Rockies GM Jeff Bridich has all but shut the door on a potential offseason trade involving star third baseman Nolan Arenado, as Patrick Saunders of the Denver Post reports. Per Bridich, the Rockies “have listened to teams regarding Nolan and really nothing has come of it.”
Accordingly, he said, the club is “going to move forward pretty much as we expected — with Nolan in the purple and black and as our third baseman.” If there was any uncertainty in that phrasing, Bridich seemingly covered it with an additional statement (which doubles as an exhortation to the fans and media): “So we can put this to bed and collectively look forward to the upcoming season and work toward that.”
This is about as much finality as one can reasonably expect to hear from an executive regarding a run of trade rumors — though there is one rather memorable example that went a bit further. In theory, perhaps, the situation could yet change. Bridich indicates that the Rockies didn’t hear anything enticing from rival organizations, but it’s always possible the offers could increase.
Even if there’s some hypothetical possibility of a revival of offseason talks, it seems the bar is now raised rather substantially for a deal. The Rockies surely (and understandably) wish to avoid major uncertainty in the run-up to Spring Training. And now their top baseball executive has very nearly promised that the club’s biggest star will be in Colorado for 2020.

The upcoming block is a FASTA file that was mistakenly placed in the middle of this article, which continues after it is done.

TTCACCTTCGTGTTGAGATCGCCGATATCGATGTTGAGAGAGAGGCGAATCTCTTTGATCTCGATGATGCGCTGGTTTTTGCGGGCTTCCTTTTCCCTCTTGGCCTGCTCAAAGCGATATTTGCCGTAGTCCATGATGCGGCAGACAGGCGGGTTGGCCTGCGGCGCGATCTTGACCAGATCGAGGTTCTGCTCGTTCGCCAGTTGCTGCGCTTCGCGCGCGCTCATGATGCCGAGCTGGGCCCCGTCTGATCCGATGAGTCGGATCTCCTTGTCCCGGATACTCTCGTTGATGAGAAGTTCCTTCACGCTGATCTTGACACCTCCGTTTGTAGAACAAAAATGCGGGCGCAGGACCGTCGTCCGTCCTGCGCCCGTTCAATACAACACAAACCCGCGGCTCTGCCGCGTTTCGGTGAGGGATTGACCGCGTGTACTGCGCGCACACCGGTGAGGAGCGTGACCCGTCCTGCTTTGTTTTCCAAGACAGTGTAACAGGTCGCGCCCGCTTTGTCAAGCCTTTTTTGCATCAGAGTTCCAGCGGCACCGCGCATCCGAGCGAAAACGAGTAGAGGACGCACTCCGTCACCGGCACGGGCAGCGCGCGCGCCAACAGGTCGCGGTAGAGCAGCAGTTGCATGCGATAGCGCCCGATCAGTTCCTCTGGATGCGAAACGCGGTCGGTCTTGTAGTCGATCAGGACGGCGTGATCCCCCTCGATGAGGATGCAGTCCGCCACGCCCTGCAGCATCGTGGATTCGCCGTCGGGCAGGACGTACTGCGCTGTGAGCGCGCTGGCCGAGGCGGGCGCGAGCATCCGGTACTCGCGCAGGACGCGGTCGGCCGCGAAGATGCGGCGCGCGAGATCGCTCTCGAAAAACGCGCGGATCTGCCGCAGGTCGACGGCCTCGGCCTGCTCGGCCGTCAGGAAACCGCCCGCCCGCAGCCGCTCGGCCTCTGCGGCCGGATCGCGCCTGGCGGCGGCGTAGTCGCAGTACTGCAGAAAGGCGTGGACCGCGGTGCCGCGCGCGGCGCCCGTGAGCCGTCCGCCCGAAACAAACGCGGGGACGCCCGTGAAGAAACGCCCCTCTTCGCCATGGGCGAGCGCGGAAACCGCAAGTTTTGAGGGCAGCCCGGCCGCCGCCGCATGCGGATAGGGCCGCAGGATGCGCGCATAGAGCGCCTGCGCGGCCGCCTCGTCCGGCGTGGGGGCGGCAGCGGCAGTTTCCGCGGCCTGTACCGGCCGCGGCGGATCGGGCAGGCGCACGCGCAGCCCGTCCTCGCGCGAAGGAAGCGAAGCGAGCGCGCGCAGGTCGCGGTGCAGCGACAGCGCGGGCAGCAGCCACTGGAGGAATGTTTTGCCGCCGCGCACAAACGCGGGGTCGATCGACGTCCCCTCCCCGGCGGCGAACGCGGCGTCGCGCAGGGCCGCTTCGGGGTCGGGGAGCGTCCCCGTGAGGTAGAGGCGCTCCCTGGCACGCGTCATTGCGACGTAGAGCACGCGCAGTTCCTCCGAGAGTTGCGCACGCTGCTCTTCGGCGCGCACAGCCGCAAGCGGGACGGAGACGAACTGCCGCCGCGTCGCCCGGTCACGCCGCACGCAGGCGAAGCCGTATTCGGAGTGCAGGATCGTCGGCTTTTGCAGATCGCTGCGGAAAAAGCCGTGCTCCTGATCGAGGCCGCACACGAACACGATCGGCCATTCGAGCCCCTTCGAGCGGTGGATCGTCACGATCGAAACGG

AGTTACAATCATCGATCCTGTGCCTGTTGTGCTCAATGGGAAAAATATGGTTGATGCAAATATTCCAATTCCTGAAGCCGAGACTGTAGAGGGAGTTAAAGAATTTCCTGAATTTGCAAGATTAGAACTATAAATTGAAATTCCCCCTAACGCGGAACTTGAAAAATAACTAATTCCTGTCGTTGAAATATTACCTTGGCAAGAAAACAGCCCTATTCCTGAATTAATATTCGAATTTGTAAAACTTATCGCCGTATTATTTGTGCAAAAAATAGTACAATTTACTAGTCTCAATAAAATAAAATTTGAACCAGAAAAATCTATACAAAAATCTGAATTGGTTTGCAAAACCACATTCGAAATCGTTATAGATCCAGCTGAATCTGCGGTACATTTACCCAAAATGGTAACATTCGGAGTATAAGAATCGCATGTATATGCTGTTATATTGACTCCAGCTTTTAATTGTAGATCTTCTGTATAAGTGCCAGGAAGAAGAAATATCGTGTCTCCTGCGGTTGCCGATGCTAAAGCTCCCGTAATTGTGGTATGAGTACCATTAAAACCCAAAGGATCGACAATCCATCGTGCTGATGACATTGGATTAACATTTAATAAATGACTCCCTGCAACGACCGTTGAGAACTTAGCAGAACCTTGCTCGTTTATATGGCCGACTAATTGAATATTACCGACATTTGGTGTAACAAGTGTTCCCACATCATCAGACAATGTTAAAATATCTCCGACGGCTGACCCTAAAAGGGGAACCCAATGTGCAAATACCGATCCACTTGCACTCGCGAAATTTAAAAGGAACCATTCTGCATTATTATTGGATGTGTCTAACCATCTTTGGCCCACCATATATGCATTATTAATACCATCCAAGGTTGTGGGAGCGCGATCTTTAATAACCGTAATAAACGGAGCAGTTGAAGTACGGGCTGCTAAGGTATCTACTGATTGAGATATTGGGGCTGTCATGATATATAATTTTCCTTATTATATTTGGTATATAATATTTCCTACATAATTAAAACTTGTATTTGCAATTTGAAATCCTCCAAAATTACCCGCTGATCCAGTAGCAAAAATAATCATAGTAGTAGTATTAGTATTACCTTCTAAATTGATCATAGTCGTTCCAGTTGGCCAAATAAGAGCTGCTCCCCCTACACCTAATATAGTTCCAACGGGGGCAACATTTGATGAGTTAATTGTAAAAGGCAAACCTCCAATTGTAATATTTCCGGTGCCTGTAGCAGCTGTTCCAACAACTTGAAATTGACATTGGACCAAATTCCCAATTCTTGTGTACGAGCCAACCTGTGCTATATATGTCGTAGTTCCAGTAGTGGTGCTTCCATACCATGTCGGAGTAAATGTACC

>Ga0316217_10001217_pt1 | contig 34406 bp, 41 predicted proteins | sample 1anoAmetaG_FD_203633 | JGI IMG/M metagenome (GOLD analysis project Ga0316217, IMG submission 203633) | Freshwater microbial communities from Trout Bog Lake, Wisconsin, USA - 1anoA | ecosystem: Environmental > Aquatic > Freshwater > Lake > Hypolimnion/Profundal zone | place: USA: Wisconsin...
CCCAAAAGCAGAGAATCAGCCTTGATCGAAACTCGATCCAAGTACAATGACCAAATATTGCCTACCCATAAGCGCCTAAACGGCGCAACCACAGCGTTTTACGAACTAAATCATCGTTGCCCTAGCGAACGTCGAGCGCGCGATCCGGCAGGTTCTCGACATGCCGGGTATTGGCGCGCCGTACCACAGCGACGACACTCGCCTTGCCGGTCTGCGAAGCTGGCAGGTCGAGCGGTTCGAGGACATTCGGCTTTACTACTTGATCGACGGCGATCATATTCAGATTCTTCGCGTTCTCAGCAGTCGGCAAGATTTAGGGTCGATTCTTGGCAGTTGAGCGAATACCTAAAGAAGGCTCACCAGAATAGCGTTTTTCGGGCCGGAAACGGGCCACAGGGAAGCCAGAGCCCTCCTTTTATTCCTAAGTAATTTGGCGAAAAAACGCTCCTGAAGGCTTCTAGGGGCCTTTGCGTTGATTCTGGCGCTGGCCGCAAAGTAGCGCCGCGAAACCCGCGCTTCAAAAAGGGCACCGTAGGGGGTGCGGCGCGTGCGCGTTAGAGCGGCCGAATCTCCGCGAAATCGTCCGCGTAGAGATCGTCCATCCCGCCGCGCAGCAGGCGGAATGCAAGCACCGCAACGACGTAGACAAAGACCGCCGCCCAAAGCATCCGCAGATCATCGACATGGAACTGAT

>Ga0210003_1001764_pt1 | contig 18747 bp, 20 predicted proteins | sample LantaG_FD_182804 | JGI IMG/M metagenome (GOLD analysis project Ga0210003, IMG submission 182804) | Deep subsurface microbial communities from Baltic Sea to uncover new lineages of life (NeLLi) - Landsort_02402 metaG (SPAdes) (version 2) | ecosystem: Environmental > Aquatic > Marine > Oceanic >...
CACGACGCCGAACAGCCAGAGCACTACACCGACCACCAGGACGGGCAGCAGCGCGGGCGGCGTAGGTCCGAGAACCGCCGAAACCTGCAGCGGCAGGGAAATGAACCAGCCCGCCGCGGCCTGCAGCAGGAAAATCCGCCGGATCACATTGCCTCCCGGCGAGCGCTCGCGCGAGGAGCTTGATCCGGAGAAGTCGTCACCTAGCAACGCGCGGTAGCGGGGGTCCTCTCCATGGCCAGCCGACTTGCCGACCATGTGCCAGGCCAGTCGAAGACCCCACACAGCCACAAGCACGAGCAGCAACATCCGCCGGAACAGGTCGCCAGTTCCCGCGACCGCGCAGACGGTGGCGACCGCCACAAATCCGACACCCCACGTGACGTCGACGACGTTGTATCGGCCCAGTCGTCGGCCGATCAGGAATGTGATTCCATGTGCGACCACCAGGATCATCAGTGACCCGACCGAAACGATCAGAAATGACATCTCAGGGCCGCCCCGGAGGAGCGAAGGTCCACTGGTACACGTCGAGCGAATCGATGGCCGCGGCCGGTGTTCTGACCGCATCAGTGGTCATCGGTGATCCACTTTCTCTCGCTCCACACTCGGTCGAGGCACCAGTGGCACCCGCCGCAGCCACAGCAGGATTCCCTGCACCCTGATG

The Rangers, Cardinals, Braves, and others were connected to Arenado at various points in time. It was never clear that talks advanced beyond preliminary stages. While Bridich’s comments confirm that some discussions occurred, it’s fair to wonder whether the smoke really suited the fire.
On paper, it never seemed especially likely Arenado would be moved unless the Rox decided they simply had to move his contract off the books. He’s slated to earn $234MM over seven seasons, which is a fair rate for a player of his abilities and age. But Arenado will have an opt-out opportunity after two seasons, thus limiting the upside. There just isn’t a huge amount of anticipated surplus value in the contract. On the Rockies’ side, meanwhile, it would’ve been hard to part with such a central player unless significant talent came back in return — even given the obvious roster challenges facing the club this winter.